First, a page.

The J&K government’s recent policy of posting new cadre of Kashmir Administrative Service officers with various departments temporarily has not only crippled the administration but it has also led to lax decision making and the exploitation of new recruits by their subordinates, SYED ASMA reports.
Nearly half of J&K’s subordinate services posts are lying vacant. The state government had introduced a rotational policy of on-job training when the selection list of KAS officers was declared in 2009. But many experienced patriarchs of bureaucracy feel that this policy of temporary postings of amateur officials at senior posts has created a mess in various government departments.
The policy of posting new cadre of Kashmir Administrative Service officials in various departments was meant to give them a first-hand understanding of every department, says a young newly recruited KAS officer who is assisting a Tehsildar on the outskirts of Srinagar city. After undergoing nine months of academic training at different institutions, they are temporarily posted in five different government departments which include secretarial services, revenue department, commercial tax department, rural development and social welfare department for three months.
“Our departments are already suffering due to the lack of trained man power (KAS cadre officials). This shortage has resulted in overburdening of existing officials, which in turn leads to inefficient administration. And the temporary posting of the new recruits is adding to the damage,” explains a top bureaucrat, wishing anonymity.
“The state government and policy makers take every decision with full conscience and always keep in view the state’s interest. This policy of rotational, on-job training, was taken on the similar grounds,” says Sheikh Mushtaq, Secretary, General Administration Services (GAD).
Before the new rotational policy was introduced, the newly selected KAS officers were inducted into various departments after undergoing training for almost 9-10 months at IMPA, Srinagar. The probation period of these officers is two years and the training was mostly completed within this period. Their promotion and transfer from one department to another was done according to the departments that they served.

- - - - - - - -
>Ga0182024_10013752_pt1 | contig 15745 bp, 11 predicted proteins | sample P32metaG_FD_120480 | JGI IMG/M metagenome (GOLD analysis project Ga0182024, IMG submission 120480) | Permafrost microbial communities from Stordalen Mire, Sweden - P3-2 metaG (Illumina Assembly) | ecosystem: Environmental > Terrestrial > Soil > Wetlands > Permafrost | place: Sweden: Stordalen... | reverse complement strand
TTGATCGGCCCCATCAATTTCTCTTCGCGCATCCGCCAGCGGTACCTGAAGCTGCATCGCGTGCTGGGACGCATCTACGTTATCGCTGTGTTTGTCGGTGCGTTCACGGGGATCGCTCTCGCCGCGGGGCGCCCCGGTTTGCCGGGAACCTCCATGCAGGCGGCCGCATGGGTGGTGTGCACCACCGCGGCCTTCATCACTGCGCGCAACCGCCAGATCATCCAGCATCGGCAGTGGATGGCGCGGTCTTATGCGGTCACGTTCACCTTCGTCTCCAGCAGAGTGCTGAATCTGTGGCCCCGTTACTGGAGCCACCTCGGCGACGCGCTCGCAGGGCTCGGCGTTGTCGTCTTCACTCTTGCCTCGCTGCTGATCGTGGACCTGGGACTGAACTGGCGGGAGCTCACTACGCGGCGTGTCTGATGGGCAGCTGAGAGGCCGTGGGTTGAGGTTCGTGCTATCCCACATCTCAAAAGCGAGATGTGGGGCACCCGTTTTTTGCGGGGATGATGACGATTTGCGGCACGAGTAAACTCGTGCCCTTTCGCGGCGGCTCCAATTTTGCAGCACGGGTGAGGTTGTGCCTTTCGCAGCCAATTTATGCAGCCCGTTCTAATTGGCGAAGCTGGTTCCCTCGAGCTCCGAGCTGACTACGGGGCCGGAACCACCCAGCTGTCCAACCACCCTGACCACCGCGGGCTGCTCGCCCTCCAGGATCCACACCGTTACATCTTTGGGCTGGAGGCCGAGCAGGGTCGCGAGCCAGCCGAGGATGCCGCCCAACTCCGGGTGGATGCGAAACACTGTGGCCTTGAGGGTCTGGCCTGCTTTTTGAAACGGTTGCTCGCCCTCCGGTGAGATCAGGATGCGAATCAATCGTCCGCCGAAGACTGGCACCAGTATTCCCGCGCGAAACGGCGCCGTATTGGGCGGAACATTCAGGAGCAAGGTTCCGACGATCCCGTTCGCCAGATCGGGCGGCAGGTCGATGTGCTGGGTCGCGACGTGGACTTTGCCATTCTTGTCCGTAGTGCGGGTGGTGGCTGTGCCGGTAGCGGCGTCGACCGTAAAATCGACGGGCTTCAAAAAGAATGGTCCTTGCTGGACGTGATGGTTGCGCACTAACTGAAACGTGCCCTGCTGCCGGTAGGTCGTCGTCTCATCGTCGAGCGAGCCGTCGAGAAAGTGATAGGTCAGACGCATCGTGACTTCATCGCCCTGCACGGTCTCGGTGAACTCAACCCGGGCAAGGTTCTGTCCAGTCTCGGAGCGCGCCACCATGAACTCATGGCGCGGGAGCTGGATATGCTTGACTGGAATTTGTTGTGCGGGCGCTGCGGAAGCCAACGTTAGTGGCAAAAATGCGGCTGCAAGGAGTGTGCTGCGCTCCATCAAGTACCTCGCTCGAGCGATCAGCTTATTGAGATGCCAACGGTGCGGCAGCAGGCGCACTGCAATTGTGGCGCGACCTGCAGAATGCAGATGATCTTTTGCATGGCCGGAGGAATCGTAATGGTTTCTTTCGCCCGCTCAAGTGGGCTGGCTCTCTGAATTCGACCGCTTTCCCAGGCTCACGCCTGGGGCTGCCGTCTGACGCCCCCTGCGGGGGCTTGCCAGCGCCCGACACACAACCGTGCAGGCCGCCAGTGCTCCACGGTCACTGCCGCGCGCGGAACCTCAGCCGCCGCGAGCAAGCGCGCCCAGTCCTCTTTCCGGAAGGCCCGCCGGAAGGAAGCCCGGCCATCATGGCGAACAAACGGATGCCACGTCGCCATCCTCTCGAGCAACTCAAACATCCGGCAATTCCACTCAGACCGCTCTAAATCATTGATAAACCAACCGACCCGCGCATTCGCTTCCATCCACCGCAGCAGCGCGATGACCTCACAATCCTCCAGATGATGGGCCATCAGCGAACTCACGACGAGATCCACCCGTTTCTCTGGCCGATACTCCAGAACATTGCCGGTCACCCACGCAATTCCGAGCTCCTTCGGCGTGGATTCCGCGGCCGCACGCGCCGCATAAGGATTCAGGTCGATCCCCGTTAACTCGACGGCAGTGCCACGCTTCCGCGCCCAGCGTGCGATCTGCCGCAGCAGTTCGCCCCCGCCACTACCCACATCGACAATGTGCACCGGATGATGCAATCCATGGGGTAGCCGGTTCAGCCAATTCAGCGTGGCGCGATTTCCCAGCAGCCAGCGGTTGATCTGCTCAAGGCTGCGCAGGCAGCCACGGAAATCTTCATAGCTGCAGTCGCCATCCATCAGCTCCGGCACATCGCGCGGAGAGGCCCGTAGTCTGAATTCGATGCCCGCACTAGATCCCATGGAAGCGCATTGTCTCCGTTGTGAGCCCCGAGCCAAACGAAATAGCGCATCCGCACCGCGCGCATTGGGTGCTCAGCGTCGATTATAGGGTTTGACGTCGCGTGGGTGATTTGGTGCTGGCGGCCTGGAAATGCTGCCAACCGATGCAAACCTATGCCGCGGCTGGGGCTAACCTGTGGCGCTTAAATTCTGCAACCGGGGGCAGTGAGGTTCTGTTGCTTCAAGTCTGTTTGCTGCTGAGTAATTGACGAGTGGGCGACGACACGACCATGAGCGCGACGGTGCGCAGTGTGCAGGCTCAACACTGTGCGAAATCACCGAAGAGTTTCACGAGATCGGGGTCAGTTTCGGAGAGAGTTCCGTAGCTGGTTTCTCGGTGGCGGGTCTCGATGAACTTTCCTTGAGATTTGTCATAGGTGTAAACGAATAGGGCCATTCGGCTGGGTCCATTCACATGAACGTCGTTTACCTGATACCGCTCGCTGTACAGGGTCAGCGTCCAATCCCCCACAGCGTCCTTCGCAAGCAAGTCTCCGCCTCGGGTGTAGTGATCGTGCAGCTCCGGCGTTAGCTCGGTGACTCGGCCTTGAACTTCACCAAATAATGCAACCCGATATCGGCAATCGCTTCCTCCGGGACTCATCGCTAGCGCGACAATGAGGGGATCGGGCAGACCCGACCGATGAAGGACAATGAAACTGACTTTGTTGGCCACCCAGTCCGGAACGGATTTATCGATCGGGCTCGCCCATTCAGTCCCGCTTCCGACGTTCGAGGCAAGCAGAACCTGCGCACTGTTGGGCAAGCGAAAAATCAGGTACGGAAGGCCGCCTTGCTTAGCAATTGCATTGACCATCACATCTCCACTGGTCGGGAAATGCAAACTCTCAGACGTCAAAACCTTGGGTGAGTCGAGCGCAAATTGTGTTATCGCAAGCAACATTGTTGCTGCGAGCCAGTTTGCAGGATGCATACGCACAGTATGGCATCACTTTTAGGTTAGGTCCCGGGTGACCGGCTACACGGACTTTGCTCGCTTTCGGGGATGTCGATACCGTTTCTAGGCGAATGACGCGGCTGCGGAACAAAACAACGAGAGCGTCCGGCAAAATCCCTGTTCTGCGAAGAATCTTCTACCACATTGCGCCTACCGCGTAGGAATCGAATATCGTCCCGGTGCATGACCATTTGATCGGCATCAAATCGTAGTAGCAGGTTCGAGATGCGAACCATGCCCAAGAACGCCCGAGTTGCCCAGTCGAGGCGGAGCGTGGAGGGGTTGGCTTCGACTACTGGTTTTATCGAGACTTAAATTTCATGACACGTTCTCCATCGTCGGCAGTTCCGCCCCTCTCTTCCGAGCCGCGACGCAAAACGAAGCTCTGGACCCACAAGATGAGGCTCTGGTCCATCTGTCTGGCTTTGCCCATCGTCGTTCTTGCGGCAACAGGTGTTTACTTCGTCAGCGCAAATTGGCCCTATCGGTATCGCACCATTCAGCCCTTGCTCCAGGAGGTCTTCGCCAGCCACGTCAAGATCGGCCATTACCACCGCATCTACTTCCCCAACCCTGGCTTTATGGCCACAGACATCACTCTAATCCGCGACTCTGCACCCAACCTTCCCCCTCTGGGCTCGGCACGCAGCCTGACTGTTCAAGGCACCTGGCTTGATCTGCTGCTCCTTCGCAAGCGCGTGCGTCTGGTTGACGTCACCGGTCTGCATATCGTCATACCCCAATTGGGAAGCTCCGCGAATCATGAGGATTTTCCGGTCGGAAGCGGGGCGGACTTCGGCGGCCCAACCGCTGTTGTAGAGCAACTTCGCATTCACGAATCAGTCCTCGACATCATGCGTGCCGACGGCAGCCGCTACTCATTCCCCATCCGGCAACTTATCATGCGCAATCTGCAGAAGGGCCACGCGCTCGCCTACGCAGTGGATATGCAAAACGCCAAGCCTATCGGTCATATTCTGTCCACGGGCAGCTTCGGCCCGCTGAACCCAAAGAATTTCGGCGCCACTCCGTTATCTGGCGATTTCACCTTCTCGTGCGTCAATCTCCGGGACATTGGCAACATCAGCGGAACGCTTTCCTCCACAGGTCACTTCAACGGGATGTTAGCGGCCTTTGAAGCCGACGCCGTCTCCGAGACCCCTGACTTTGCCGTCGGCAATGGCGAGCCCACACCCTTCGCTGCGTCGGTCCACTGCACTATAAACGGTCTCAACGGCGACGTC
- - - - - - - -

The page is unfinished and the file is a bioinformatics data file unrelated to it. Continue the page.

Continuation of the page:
“The training at IMPA is essentially bookish, not pragmatic. But it was certainly helpful in many ways,” says a 2009 batch KAS officer who is serving as Block Development Officer. The syllabus for the training is prescribed by GAD, J&K, says Dr Farzana Shaheen, an associate professor at IMPA. The officers spend four months at IMPA to study general administration skills, commercial taxation and different state laws. Later, they are taught revenue in Bemina and Accountancy at Rajbagh for a month at the end of their training period.
After 2009, rather than posting the trained officers in various departments on a regular basis, they were shifted from one department to another. Some were asked to assist and learn from senior officials but they were given the responsibility of functional jobs with all the powers. “Three months are too little time to learn functional jobs or quasi-judicial jobs on the field,” says a 50 year old bureaucrat who has served the state for the last 25 years. “Certain jobs require understanding, experience and careful implementation. They are a bit tricky and difficult to learn in just three months,” he says.
“The temporary posting also makes him prone to exploitation by his subordinates since the newly recruited officer is inexperienced and doesn’t have time to notice and rectify his mistakes,” the officer says. “Till he realizes his mistakes, it would be too late,” he says.
“A few of my fellow KAS recruits have been exploited and they have committed mistakes which can lead them into bigger problems in future,” says a newly recruited KAS officer working in Commercial Tax department. One has to be extra cautious and lucky to get honest and helpful colleagues, both seniors as well as sub-ordinates, which is not usually the case, he says.
Citing the recent racket involved in issuance of Permanent Residence Certificates (PRC), he says the inexperience of fresh recruits can be easily exploited. While the new recruits are facing exploitation and their seniors are silently watching the mess, Secretary, GAD, Sheikh Mushtaq has a counter-argument. “I don’t think that a person who has qualified a state level competitive examination can be exploited,” says Mushtaq, “He is capable enough to handle any responsibility for any given period of time”.
However, Mr Mushtaq accepts that reducing the time period of rotational on-job training from 15 months to nine months hasn’t done well to the administration and to the new recruits. He refused to explain why this policy shift was approved, “It is just a decision that we felt we should take. Yes, the shortage of officers can be a factor.” Seniors officials appreciate that the administration has finally woken up, “Thank God, they have realized their mistake. We are hopeful they would take better decisions in future for which they don’t have to repent later.”